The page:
Today’s News - Wednesday, March 7, 2018

EDITOR'S NOTE: It's a Pritzker Prize surprise (again) this year! We selected a few stories by some of our faves that go beyond a rehash of the press release. The RAIC also announced a 99-year-old firm as its 2018 Architectural Firm Award recipient, and the 2018 Isamu Noguchi Award goes to an industrial designer and a landscape architect. And don't miss McGuigan's call for #MeToo/Time's Up movements in architecture. And now - we're declaring a snow day!

●  Hawthorne weighs in on the Pritzker Prize's "surprise choice," 90-year-old Indian architect Balkrishna Doshi, who "has made affordable housing a focus of his work - an architectural mindset that I have elsewhere referred to (with more than a little affection) as 'boring' is also clear to see in Doshi's patient and unruffled approach."

●  Wainwright recalls his visit to Doshi's studio in Ahmedabad in 2009: "It felt more like a village square than the office of an architecture practice."

●  Holland has a conversation with Doshi, who described the Pritzker decision as "a great surprise," and "insisted on putting the achievement in the context of India's urban and economic development - reflecting a commitment to using architecture as a force for public good."

●  The official 2018 Pritzker Architecture Prize website (tons of info and miles of amazing images!): Doshi's "work in architecture to affect humanity is deeply personal, responsive, and meaningful - his architecture is both poetic and functional."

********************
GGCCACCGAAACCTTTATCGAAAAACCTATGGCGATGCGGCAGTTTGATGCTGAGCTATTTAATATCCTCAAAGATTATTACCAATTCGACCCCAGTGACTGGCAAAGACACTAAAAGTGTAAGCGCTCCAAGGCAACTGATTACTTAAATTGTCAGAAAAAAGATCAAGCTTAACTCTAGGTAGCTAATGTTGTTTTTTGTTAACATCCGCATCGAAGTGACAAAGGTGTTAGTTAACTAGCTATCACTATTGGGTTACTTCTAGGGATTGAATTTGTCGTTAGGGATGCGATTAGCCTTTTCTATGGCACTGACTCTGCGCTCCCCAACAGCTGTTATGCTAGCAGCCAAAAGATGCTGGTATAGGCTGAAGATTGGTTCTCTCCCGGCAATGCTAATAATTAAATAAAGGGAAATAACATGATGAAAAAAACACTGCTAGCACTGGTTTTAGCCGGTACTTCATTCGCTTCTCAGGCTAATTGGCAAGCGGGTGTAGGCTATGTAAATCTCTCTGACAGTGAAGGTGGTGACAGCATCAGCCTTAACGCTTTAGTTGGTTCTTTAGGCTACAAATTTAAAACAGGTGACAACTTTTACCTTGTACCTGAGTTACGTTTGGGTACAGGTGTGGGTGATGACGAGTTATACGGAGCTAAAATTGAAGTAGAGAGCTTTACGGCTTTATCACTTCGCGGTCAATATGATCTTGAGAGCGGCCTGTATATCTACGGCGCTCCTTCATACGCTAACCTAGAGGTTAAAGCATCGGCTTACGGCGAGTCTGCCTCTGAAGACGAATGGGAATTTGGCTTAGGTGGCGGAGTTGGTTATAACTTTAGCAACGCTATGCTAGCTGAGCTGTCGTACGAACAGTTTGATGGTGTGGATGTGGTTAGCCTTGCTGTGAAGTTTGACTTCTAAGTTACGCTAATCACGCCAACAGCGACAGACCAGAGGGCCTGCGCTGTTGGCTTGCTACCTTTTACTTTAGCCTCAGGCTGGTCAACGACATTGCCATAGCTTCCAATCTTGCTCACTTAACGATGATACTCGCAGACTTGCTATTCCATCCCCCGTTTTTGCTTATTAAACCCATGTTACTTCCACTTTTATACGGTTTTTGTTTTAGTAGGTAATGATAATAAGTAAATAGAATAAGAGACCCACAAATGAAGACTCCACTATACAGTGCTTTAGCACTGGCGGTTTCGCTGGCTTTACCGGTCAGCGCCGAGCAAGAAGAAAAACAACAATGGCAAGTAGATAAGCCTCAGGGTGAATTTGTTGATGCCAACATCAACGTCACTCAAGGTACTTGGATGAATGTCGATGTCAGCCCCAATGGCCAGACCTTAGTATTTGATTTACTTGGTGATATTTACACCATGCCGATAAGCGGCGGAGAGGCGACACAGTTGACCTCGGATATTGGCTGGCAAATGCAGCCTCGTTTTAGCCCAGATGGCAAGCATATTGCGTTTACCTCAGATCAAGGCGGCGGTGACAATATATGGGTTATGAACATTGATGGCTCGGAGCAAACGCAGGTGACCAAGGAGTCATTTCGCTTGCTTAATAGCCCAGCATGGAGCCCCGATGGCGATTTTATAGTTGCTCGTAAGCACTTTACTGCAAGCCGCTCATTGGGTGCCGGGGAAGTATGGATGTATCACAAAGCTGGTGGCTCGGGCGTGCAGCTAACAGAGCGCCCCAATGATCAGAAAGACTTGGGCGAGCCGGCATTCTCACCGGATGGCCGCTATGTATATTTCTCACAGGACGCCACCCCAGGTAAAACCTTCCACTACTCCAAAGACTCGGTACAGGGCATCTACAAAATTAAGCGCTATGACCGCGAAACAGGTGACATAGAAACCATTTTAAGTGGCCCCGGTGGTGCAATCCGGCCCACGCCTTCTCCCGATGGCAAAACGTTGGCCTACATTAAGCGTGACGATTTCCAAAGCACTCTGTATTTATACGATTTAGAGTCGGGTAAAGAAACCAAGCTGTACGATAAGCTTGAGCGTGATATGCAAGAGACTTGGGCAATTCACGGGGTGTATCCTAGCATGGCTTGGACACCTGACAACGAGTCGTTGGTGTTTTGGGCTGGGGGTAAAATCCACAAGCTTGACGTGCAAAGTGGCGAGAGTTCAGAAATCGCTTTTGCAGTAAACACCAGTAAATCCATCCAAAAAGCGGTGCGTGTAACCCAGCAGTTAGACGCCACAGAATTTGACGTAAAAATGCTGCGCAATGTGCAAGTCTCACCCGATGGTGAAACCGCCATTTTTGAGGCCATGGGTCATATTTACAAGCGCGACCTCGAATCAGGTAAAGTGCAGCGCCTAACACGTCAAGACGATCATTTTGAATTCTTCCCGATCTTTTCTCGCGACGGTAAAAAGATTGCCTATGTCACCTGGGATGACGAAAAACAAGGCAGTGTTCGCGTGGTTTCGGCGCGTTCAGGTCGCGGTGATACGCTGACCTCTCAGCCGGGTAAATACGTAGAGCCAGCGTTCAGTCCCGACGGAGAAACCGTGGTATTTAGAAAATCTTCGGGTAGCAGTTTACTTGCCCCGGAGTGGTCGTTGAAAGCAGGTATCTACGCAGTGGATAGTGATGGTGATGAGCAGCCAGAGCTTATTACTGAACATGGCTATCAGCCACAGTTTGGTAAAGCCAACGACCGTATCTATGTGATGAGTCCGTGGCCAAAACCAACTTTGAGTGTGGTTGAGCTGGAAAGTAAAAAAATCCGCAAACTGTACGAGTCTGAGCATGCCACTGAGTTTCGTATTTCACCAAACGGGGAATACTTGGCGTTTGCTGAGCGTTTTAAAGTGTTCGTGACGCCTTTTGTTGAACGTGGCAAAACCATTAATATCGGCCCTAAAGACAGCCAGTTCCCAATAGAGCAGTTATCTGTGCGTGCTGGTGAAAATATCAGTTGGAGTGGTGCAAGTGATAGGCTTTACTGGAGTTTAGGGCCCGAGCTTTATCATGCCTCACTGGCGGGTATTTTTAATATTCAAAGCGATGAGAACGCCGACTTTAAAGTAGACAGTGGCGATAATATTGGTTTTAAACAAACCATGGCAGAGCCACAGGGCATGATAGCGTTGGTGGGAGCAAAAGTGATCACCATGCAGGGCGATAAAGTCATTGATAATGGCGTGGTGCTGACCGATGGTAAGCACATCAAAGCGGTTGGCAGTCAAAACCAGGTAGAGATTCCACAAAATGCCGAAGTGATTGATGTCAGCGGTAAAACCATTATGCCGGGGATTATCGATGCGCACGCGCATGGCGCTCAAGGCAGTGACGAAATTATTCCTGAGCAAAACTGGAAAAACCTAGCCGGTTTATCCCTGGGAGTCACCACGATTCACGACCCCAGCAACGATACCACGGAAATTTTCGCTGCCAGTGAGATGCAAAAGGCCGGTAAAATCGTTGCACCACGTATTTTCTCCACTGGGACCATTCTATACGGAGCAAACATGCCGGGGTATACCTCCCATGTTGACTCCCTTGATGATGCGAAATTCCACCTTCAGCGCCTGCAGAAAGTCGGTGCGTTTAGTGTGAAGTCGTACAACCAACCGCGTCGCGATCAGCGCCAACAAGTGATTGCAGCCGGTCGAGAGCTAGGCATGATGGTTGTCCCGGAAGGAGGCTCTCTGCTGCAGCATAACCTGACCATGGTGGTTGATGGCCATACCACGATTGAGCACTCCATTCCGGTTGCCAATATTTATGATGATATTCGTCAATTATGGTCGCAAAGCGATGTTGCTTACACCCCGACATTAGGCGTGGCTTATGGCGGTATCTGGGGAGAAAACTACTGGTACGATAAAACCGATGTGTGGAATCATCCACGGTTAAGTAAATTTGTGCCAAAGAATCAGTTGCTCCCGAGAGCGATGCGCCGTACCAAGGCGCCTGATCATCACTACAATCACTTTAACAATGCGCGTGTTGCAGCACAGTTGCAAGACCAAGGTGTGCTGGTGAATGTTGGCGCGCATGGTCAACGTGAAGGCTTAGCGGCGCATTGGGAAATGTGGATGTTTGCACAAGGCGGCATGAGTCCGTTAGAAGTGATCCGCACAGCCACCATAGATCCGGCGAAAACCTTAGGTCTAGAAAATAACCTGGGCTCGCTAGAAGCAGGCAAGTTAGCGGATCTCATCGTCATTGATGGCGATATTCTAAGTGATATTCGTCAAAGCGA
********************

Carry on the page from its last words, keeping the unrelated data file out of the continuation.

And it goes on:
●  Meanwhile, the RAIC gives Toronto-based RDHA the 2018 Architectural Firm Award: Founded in 1919 and "has in recent years undergone a successful renewal," the firm is praised for its "commitment to making even ordinary projects into delightful and visually interesting architecture."

●  Meanwhile #2: The 2018 Isamu Noguchi Award goes to industrial designer Naoto Fukasawa of 21_21 Design Sight, and landscape architect Edwina von Gal.

●  McGuigan ponders where architecture's #MeToo movement is: "It's time the profession took a leaf from Hollywood's Time's Up initiative - the field of architecture in the 21st century will be diminished if it doesn't have a reputation for fairness or reflect the diversity of the people that it serves."

●  "Ahead of International Women's Day tomorrow," ArchitectureAU profiles five "women behind Australia's built future."

●  Malkin offers a great profile of Tatiana Bilbao, who "brings empathy to the task of designing low-cost housing - infusing a vision of architecture as a platform that people can use to improve their quality of life according to their own needs, rather than those mapped out for them by planners and developers" (maybe next year's Pritzker Laureate?).

●  Eyefuls of Adjaye's design for the National Cathedral of Ghana in Accra, "a place of worship and a community hub" that will include a 5,000-seat auditorium and Africa's first bible museum (and lots more).

●  AIA minces no words in its take on Trump's proposed steel and aluminum tariffs with "a striking warning that a rise in material costs could mean major losses for the U.S. economy" - and "limit the range of options architects can use while adhering to budgetary constraints for a building."

●  While tariffs may - or may not - go into effect, a new report says "demand for commercial construction will increase," with a skilled workforce shortage leading to contractors increased "use of efficient building approaches such as prefabrication and modular building."

●  Green with good news for landscape architecture services: it's valued at $2.7 billion in the U.S.: "In case anyone doubts the value of the creative economy, the NEA and BEA's data should put their concerns to rest."


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